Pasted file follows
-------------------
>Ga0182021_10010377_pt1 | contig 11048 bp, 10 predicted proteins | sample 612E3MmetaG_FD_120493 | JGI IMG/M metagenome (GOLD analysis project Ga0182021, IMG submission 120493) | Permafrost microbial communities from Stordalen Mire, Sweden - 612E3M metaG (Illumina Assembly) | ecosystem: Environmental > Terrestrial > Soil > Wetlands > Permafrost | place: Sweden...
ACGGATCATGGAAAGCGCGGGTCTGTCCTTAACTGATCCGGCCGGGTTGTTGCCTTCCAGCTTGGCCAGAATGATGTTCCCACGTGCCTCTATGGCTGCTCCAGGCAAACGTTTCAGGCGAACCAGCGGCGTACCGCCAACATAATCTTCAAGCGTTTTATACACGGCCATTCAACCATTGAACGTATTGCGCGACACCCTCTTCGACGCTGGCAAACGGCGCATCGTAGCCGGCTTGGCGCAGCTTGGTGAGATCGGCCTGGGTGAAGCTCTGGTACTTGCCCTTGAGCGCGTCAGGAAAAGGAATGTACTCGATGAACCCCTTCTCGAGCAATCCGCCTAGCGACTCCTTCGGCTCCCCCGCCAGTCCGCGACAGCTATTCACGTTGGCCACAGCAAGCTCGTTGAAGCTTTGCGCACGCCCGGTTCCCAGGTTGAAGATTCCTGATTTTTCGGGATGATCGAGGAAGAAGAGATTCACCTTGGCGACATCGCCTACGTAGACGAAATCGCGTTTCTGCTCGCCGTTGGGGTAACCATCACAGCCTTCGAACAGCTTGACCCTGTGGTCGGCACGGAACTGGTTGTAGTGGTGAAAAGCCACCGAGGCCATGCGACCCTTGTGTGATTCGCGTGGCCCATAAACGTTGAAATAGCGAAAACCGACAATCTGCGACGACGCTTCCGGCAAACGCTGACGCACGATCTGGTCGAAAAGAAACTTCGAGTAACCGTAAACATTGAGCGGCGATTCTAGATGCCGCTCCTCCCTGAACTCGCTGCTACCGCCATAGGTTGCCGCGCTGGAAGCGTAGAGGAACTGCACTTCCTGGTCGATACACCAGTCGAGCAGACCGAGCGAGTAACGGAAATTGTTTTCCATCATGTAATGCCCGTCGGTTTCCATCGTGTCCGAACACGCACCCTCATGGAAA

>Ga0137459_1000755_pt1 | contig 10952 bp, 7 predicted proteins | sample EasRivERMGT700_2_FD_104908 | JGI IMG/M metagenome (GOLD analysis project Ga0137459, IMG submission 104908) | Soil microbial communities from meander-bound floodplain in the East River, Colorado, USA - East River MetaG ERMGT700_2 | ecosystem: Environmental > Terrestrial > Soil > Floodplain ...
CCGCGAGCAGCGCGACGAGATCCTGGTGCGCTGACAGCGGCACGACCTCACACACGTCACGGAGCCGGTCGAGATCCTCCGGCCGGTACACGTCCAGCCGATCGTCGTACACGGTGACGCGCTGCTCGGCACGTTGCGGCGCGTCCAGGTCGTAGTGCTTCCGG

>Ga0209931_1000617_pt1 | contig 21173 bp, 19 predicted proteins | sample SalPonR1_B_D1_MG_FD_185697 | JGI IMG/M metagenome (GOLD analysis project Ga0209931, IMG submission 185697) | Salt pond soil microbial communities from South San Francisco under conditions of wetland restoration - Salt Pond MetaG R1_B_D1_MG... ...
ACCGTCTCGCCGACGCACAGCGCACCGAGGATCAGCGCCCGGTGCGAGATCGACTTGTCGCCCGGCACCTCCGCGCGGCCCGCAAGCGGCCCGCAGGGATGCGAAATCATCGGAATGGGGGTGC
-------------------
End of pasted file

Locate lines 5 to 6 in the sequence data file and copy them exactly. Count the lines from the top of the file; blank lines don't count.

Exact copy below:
>Ga0209931_1000617_pt1 | contig 21173 bp, 19 predicted proteins | sample SalPonR1_B_D1_MG_FD_185697 | JGI IMG/M metagenome (GOLD analysis project Ga0209931, IMG submission 185697) | Salt pond soil microbial communities from South San Francisco under conditions of wetland restoration - Salt Pond MetaG R1_B_D1_MG... ...
ACCGTCTCGCCGACGCACAGCGCACCGAGGATCAGCGCCCGGTGCGAGATCGACTTGTCGCCCGGCACCTCCGCGCGGCCCGCAAGCGGCCCGCAGGGATGCGAAATCATCGGAATGGGGGTGC